In America, cars have always been associated with affluence. Early in the days of the automobile, only the wealthy could own cars, since they were prohibitively expensive. It wasn’t until mass production began, which lowered prices significantly, that cars were placed in the reach of average Americans.
Falling prices did not cheapen the value of cars. Not the monetary value, of course, but the symbolic value.
Early cars had served primarily as playthings for the wealthy. No roads existed for them to travel on. Short drives were the norm, due to the lack of roads and mechanical limitations of the cars themselves. Continue reading ….
As the old saying goes: “you learn something new everyday.” This is particularly true for bicycling where information sources are spread out instead of being housed in a central location.
The interesting tidbit I picked up yesterday caught my eye when I was reading the “Your Town” section of Boston.com. From time to time, I peruse this section of the site. But, I do not confine myself to my own town. Instead, I read through the news in many of the towns surrounding Boston.
Among the towns I generally read about is the town of Newton. Ordinarily, there is little in the way of excitement in Newton. Perhaps this is a good thing. Nothing too tragic or frightening happens, so life is good there. Continue reading ….
Hit-and-run cases are some of the most frustrating incidents found on the roads. When two cars crash or a car and a cyclist crash, and both parties stay at the scene, injuries can be tended to and the details of what happened can be sorted out. But, in a hit-and-run situation, injured parties are often left on the side of the road, sometimes alone, to fend for themselves until help arrives.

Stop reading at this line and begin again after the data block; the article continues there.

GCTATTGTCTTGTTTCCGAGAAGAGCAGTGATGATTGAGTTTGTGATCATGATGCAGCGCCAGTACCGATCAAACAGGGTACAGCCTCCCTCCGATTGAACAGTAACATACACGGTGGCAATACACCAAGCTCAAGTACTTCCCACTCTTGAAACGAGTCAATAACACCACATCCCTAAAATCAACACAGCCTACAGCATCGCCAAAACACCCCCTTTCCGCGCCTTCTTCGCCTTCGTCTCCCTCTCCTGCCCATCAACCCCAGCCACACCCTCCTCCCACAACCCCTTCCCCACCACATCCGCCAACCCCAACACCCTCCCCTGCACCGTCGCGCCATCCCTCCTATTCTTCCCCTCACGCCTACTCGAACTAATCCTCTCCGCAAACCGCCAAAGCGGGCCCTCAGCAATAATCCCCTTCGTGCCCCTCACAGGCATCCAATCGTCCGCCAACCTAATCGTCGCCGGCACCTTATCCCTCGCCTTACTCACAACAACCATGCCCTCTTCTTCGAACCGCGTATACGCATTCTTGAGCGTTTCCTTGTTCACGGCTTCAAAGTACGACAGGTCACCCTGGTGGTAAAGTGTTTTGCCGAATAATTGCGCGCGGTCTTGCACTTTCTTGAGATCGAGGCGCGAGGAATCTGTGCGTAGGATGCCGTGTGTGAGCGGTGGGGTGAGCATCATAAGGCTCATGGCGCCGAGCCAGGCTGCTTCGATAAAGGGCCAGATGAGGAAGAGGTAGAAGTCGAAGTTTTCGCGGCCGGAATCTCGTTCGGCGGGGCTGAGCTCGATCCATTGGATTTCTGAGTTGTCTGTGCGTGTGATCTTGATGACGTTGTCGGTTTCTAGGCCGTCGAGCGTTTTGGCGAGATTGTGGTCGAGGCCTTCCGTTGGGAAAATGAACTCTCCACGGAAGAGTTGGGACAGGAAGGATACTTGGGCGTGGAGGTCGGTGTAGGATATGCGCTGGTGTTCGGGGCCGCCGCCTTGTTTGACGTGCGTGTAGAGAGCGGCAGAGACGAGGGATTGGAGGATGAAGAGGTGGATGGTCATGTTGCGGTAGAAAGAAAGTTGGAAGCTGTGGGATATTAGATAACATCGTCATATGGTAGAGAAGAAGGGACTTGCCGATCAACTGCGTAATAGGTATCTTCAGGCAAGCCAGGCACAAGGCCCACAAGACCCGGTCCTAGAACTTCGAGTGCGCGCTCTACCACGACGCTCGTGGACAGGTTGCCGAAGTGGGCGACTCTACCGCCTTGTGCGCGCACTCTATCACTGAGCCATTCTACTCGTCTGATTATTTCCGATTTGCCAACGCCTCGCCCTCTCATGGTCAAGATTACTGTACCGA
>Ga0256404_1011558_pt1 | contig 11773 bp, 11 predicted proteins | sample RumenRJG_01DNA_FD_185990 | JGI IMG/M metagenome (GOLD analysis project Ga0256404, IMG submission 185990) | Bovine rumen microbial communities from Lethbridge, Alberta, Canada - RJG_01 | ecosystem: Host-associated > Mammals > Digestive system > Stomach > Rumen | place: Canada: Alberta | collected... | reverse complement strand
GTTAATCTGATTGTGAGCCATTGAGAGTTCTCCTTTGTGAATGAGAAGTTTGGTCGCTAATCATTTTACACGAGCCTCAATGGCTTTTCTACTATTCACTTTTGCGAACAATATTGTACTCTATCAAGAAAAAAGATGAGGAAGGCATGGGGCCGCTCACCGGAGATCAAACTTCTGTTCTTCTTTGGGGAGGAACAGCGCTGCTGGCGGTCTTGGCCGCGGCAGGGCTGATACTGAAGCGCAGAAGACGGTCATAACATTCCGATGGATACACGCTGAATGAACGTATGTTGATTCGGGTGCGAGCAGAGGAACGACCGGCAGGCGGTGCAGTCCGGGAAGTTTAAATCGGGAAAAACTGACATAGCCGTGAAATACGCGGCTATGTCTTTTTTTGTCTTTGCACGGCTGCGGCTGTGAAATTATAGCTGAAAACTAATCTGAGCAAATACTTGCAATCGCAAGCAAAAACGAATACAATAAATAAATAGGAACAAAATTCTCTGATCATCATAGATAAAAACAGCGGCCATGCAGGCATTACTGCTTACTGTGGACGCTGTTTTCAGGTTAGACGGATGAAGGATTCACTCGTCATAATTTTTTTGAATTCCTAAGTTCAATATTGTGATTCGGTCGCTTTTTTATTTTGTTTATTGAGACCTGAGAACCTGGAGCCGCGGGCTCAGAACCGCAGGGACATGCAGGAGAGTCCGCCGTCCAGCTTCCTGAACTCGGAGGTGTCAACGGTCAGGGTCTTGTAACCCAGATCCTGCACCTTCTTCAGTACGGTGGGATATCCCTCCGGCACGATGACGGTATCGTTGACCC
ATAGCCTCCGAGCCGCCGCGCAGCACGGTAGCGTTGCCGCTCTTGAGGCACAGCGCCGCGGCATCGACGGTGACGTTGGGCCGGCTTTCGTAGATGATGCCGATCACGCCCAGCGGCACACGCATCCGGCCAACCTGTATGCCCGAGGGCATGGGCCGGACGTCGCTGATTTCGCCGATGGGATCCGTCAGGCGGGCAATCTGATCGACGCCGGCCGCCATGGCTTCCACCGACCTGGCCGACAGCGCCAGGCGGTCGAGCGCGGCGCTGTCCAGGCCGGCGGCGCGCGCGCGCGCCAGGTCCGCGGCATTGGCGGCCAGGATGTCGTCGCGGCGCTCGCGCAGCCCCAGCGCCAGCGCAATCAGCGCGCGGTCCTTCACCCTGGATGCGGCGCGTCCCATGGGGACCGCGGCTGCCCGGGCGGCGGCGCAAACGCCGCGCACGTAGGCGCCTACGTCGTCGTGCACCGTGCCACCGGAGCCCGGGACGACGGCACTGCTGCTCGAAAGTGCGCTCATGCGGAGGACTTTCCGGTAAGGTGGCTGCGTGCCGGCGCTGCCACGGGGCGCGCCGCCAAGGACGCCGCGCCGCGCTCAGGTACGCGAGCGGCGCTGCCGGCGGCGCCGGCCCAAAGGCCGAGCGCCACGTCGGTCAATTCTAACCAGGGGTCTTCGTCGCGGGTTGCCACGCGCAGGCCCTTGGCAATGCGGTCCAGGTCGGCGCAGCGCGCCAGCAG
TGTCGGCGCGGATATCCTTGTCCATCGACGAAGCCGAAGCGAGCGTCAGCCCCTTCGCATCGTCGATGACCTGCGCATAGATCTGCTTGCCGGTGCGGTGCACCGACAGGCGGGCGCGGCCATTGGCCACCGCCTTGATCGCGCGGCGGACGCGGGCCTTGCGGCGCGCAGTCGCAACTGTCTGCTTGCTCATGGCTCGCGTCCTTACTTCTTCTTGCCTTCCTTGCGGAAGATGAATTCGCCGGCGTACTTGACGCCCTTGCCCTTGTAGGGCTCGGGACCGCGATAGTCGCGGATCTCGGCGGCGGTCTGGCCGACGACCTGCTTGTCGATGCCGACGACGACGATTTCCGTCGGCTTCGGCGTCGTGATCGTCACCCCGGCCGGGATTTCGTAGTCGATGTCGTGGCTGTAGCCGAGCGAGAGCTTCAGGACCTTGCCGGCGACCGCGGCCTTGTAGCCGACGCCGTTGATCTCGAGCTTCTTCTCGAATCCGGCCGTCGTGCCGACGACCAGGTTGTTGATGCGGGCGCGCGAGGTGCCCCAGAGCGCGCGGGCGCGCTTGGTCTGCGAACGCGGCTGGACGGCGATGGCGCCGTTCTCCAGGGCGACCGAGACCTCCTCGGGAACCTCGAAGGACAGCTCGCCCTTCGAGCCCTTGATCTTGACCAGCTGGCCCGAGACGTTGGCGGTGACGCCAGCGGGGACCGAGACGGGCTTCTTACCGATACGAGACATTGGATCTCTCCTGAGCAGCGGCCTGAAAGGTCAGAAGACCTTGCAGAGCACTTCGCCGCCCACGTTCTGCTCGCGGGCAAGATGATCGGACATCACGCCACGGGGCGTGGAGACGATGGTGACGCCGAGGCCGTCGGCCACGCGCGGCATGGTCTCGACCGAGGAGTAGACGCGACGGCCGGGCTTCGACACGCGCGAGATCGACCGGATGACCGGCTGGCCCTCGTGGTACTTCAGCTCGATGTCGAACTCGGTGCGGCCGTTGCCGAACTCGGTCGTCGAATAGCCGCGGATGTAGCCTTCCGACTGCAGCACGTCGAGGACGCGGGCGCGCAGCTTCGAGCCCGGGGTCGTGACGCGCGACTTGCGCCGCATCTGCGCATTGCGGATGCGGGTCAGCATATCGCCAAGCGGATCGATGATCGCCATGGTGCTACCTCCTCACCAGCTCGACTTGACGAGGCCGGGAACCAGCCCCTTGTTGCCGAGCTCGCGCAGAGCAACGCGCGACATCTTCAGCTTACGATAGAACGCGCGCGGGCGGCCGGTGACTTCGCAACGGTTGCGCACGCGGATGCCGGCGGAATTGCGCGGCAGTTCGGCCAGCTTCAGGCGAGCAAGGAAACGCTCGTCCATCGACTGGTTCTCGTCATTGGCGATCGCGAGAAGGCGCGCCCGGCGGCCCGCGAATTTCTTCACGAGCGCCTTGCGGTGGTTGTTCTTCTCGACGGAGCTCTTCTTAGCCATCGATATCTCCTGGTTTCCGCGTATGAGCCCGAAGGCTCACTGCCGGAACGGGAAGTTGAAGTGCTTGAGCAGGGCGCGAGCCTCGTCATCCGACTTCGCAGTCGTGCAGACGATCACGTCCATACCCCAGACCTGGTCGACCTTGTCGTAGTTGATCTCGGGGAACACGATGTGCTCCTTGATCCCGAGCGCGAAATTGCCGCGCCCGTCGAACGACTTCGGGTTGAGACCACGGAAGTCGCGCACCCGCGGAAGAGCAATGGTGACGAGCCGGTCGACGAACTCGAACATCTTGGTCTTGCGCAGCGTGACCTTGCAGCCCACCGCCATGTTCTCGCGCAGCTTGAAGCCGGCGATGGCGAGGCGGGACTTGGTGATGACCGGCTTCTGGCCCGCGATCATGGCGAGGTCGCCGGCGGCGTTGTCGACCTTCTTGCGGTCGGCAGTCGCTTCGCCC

Sometimes there are witnesses who give police a description of the car involved in the crash. Other times, only the injured party can explain what happened, and given the circumstances, may or may not be able to relay what happened.
Vague descriptions of a wanted vehicle are often announced over the airwaves to make people in the area aware that a reckless driver, who left the scene of an accident, is on the loose. Predictions about where the car might be damaged are included to make it easier for non-witnesses to identify a car matching the description. Continue reading ….